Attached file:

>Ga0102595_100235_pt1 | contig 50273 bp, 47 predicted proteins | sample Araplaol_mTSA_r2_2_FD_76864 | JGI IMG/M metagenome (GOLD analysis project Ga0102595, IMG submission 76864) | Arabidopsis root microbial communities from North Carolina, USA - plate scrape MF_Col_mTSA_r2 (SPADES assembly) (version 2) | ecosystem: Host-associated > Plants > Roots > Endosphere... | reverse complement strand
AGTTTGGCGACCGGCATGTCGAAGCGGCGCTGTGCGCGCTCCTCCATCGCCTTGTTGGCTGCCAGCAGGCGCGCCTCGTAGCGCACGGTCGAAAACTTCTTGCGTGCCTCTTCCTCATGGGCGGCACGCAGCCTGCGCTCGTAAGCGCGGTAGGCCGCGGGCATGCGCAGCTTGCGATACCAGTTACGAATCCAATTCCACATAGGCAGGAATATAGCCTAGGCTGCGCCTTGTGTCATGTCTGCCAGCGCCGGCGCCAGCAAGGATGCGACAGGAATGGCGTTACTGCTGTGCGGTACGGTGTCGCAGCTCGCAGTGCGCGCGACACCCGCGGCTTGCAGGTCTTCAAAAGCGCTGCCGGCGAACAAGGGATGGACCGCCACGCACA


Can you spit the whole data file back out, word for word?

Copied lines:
>Ga0102595_100235_pt1 | contig 50273 bp, 47 predicted proteins | sample Araplaol_mTSA_r2_2_FD_76864 | JGI IMG/M metagenome (GOLD analysis project Ga0102595, IMG submission 76864) | Arabidopsis root microbial communities from North Carolina, USA - plate scrape MF_Col_mTSA_r2 (SPADES assembly) (version 2) | ecosystem: Host-associated > Plants > Roots > Endosphere... | reverse complement strand
AGTTTGGCGACCGGCATGTCGAAGCGGCGCTGTGCGCGCTCCTCCATCGCCTTGTTGGCTGCCAGCAGGCGCGCCTCGTAGCGCACGGTCGAAAACTTCTTGCGTGCCTCTTCCTCATGGGCGGCACGCAGCCTGCGCTCGTAAGCGCGGTAGGCCGCGGGCATGCGCAGCTTGCGATACCAGTTACGAATCCAATTCCACATAGGCAGGAATATAGCCTAGGCTGCGCCTTGTGTCATGTCTGCCAGCGCCGGCGCCAGCAAGGATGCGACAGGAATGGCGTTACTGCTGTGCGGTACGGTGTCGCAGCTCGCAGTGCGCGCGACACCCGCGGCTTGCAGGTCTTCAAAAGCGCTGCCGGCGAACAAGGGATGGACCGCCACGCACA